Officials with North Bend and The Trust for Public Lands stressed that the proposal to buy the Tollgate Farm property is not a done deal. Simpson said the Sept. 18 primary election could pose a significant hurdle for the city to jump.
Two important criteria must be met: The city needs 40 percent of those who voted in the last general election to vote in the September primary election. And in order to pass, 60 percent of those voting need to approve it. The stumbling block could come from the first requirement. In the 2000 presidential election, 75 percent of North Bend voters made their way to the polls, which means the city needs an unusually high number of voters to cast ballots in the primary.
It's possible that if the bond measure fails, it could be placed on the November general election ballot, Simpson said, but city officials would rather it pass on the first try.
"If the community really wants to save the farm ... they've got one shot," Kenyon said.
Simpson said the City Council will be asked to pass a bond resolution in June, and a citizens committee will be formed to oversee the bond campaign. The timeline to have the bond approved by September, she admitted, was "tight."
"We have our work cut out for us, for sure," she said.
But she believes the community will support the effort. In a 1999 community survey, 64.4 percent of people asked said they would be willing to pay additional taxes or fees to protect river and stream corridors. She said North Bend residents have long held to the idea that the city should keep its rural character.
"I have consistently had the people tell me for many years that [support for] purchase of open-space acquisition is there," she said. "We believe that with the $3 million open-space bond will not be a major burden to any of the property owners inside the city limits."
Monday's announcement was the culmination of an on-again, off-again effort to preserve the Tollgate Farm. Kent Whitehead, project manager for The Trust for Public Land's regional office in Seattle, said his organization has been eyeing the land for some time.
"We've had an interest in the property for quite a while, and our progress had kind of gone in fits and starts," he said. "We had reached a lull about a year ago, and about nine months ago we began talking again with the Miller family to see if there might be a solution for all or part of the property.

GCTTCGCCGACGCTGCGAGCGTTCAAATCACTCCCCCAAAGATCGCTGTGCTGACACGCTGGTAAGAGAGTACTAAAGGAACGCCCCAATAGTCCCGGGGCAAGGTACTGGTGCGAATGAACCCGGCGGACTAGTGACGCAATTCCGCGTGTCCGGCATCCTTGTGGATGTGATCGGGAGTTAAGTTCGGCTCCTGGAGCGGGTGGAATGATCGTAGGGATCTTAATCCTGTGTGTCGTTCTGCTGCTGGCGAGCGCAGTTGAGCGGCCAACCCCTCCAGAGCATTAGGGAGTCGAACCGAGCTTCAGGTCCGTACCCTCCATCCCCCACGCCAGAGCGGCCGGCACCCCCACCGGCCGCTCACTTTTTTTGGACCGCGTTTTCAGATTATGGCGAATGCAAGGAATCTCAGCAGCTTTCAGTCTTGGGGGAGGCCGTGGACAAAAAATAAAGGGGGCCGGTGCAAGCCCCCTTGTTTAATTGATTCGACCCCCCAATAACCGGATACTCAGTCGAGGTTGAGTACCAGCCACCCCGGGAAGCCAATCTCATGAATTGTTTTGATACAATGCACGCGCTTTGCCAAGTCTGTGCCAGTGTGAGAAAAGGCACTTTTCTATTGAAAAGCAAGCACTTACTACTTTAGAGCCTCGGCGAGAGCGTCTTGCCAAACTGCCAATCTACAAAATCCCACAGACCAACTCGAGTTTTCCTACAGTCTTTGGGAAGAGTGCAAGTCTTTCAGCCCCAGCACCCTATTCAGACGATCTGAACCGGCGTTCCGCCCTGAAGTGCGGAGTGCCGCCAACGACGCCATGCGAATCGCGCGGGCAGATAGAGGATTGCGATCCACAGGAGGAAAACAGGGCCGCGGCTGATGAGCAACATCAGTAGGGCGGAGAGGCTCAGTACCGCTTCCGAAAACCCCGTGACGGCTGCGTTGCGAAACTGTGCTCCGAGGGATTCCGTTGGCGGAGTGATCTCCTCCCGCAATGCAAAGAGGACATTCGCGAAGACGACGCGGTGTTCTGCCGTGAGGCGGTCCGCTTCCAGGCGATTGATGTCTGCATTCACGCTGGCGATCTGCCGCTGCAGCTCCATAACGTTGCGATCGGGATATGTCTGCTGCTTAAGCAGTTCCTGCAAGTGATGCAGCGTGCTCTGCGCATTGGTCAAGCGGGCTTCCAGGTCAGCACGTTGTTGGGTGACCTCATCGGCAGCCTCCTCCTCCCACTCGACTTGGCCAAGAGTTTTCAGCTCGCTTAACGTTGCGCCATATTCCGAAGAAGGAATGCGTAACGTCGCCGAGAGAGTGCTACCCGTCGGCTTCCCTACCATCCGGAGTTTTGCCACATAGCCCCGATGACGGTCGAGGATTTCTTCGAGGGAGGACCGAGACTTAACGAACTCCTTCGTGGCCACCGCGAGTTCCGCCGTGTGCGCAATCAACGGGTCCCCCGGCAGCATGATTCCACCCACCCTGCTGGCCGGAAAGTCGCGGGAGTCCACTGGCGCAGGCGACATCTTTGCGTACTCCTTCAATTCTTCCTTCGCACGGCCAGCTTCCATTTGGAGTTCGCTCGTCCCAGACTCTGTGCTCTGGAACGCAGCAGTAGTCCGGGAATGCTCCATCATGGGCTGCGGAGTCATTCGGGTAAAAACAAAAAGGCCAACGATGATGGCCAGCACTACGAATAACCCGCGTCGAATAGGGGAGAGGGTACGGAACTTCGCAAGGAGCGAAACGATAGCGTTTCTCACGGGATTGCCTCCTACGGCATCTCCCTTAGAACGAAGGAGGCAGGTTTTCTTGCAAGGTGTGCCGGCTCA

"It's just been a lot of hard work on everyone's part over the past six months to come up with a package that meets the Millers' goals and needs, and meets The Trust for Public Lands' needs and is responsive to what the city and county are interested in doing," he continued. "We think it's going to be a great deal."
Mark Sollitto, North Bend city councilman, said preserving Tollgate Farm would be the final piece in a green-space puzzle that includes the Mount Si Conservation Area, the Snoqualmie National Forest, the Snoqualmie Tree Farm and the Cedar River Watershed.
"It represents, in my mind, a truly unique open-space system unrivaled anywhere on the West Coast, in my opinion," he said.
The councilman credited the Miller family for its willingness to find common ground on preservation efforts.
"I think the key thing to remember here is the family ... has given North Bend an opportunity to get over this far," Sollitto said.
"Thank you for having the vision to work in cooperation with the community to help give us a chance to protect what I believe also is a tremendous resource," he said to Lock Miller, who had attended Monday's announcement, and to Campbell Mathewson, a lawyer for the family.
Mathewson said like city officials, the Miller family is waiting to see what happens this summer.
"We're anxious to watch the process go through," he said.
This year is turning out to be a historic one for land preservation in the Snoqualmie Valley. In February, Snoqualmie, King County and Cascade Land Conservancy officials announced they had created the Snoqualmie Preservation Initiative, which would save about 10,000 ac